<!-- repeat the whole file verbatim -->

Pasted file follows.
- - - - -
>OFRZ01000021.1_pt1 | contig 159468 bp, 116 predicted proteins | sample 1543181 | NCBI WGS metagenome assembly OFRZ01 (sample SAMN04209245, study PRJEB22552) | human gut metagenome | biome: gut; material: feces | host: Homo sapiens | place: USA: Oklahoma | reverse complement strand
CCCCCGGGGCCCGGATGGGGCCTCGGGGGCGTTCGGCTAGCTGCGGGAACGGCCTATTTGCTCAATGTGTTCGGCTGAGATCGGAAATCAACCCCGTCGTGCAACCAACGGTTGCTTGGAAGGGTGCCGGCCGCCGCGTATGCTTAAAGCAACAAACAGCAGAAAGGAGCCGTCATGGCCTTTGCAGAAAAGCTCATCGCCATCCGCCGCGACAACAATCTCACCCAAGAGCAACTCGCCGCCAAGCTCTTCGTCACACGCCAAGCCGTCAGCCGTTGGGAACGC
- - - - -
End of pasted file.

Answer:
>OFRZ01000021.1_pt1 | contig 159468 bp, 116 predicted proteins | sample 1543181 | NCBI WGS metagenome assembly OFRZ01 (sample SAMN04209245, study PRJEB22552) | human gut metagenome | biome: gut; material: feces | host: Homo sapiens | place: USA: Oklahoma | reverse complement strand
CCCCCGGGGCCCGGATGGGGCCTCGGGGGCGTTCGGCTAGCTGCGGGAACGGCCTATTTGCTCAATGTGTTCGGCTGAGATCGGAAATCAACCCCGTCGTGCAACCAACGGTTGCTTGGAAGGGTGCCGGCCGCCGCGTATGCTTAAAGCAACAAACAGCAGAAAGGAGCCGTCATGGCCTTTGCAGAAAAGCTCATCGCCATCCGCCGCGACAACAATCTCACCCAAGAGCAACTCGCCGCCAAGCTCTTCGTCACACGCCAAGCCGTCAGCCGTTGGGAACGC